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Br J Gen Pract. 2004 Sep;54(506):684-9.

Risk factors of influenza transmission in households.

Author information

  • 1Epidemiology and Information Sciences, Université Pierre et Marie Curie, Paris. viboudc@mail.nih.gov

Abstract

BACKGROUND:

Influenza transmission in households is a subject of renewed interest, as the vaccination of children is currently under debate and antiviral treatments have been approved for prophylactic use.

AIMS:

To quantify the risk factors of influenza transmission in households.

DESIGN OF STUDY:

A prospective study conducted during the 1999 to 2000 winter season in France.

SETTING:

Nine hundred and forty-six households where a member, the index patient, had visited their general practitioner (GP) because of an influenza-like illness were enrolled in the study. Five hundred and ten of the index patients tested positive for influenza A (subtype H3N2). A standardised daily questionnaire allowed for identification of secondary cases of influenza among their household contacts, who were followed-up for 15 days. Of the 395 (77%) households that completed the questionnaire, we selected 279 where no additional cases had occurred on the day of the index patient's visit to the GP.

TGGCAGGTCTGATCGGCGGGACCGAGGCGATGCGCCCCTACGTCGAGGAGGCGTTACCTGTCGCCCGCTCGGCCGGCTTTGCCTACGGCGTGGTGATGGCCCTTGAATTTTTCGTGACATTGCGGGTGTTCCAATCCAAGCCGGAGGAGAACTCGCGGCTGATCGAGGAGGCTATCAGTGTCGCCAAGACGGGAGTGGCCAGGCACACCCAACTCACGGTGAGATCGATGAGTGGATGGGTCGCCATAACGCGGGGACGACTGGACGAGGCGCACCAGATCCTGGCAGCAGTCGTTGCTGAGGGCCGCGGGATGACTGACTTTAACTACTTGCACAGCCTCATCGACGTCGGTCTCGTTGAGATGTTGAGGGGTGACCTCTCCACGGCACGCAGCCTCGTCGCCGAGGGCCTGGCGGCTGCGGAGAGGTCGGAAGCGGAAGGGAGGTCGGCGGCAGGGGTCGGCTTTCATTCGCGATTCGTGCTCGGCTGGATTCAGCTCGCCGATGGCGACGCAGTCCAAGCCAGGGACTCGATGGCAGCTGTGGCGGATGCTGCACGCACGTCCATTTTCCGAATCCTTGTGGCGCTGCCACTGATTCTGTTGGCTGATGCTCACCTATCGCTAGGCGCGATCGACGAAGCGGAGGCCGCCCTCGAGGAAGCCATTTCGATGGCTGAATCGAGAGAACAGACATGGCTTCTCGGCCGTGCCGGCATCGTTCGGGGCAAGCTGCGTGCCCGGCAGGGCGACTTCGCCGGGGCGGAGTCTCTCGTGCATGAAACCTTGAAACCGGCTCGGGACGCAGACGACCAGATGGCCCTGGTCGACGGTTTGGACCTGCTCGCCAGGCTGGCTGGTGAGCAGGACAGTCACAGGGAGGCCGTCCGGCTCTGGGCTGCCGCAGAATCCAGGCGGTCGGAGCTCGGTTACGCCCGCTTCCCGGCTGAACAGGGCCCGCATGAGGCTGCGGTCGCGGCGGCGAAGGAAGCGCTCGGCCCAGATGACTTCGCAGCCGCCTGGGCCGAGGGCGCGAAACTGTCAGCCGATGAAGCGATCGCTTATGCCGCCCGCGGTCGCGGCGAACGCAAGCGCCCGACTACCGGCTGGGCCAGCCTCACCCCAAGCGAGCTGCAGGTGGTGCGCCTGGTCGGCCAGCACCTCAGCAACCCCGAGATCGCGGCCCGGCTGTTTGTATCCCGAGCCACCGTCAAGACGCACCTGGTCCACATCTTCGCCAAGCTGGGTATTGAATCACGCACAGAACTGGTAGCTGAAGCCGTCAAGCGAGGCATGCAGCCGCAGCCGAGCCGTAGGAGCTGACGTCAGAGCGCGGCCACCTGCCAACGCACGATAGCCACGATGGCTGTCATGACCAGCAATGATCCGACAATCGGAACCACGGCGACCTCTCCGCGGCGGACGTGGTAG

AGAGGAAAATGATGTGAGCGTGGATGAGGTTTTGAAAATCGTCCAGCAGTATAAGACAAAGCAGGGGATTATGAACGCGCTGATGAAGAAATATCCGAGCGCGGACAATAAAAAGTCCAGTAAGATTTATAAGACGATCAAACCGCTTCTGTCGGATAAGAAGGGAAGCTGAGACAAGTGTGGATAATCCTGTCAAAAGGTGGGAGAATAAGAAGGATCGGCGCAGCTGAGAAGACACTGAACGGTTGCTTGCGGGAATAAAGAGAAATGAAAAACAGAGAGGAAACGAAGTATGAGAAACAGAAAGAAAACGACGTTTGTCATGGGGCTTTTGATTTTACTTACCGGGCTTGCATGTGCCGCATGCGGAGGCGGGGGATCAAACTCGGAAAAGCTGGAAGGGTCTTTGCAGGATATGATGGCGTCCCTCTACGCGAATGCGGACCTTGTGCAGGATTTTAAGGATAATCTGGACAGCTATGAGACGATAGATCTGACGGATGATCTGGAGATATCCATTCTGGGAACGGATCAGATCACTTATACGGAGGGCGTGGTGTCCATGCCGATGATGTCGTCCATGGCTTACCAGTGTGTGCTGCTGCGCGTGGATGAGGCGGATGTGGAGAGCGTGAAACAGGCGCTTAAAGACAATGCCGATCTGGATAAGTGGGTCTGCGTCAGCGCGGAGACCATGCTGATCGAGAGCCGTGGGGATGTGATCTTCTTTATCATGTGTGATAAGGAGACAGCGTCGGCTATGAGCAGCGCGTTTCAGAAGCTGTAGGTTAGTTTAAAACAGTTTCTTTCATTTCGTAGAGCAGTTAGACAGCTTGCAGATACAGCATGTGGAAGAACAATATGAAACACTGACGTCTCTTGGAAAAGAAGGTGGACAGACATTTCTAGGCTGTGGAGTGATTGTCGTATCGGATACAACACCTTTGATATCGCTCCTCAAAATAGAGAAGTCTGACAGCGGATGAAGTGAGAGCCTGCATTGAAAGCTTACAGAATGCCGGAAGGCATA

METHODS:

Secondary cases of influenza were those household contacts who had developed clinical influenza within 5 days of the disease onset in the index patient. Hazard ratios for individual clinical and demographic characteristics of the contact and their index patient were derived from a Cox regression model.

RESULTS:

Overall in the 279 households, 131 (24.1%) secondary cases occurred among the 543 household contacts. There was an increased risk of influenza transmission in preschool contacts (hazard ratio [HR] = 1.85, 95% confidence interval [CI] = 1.09 to 3.26) as compared with school-age and adult contacts. There was also an increased risk in contacts exposed to preschool index patients (HR = 1.93, 95% CI = 1.09 to 3.42) and school-age index patients (HR = 1.68, 95% CI = 1.07 to 2.65), compared with those exposed to adult index cases. No other factor was associated with transmission of the disease.

CONCLUSION:

Our results support the major role of children in the dissemination of influenza in households. Vaccination of children or prophylaxis with neuraminidase inhibitors would prevent, respectively, 32-38% and 21-41% of secondary cases caused by exposure to a sick child in the household.

Comment in

PMID:
15353055
[PubMed - indexed for MEDLINE]
PMCID:
PMC1326070
Free PMC Article
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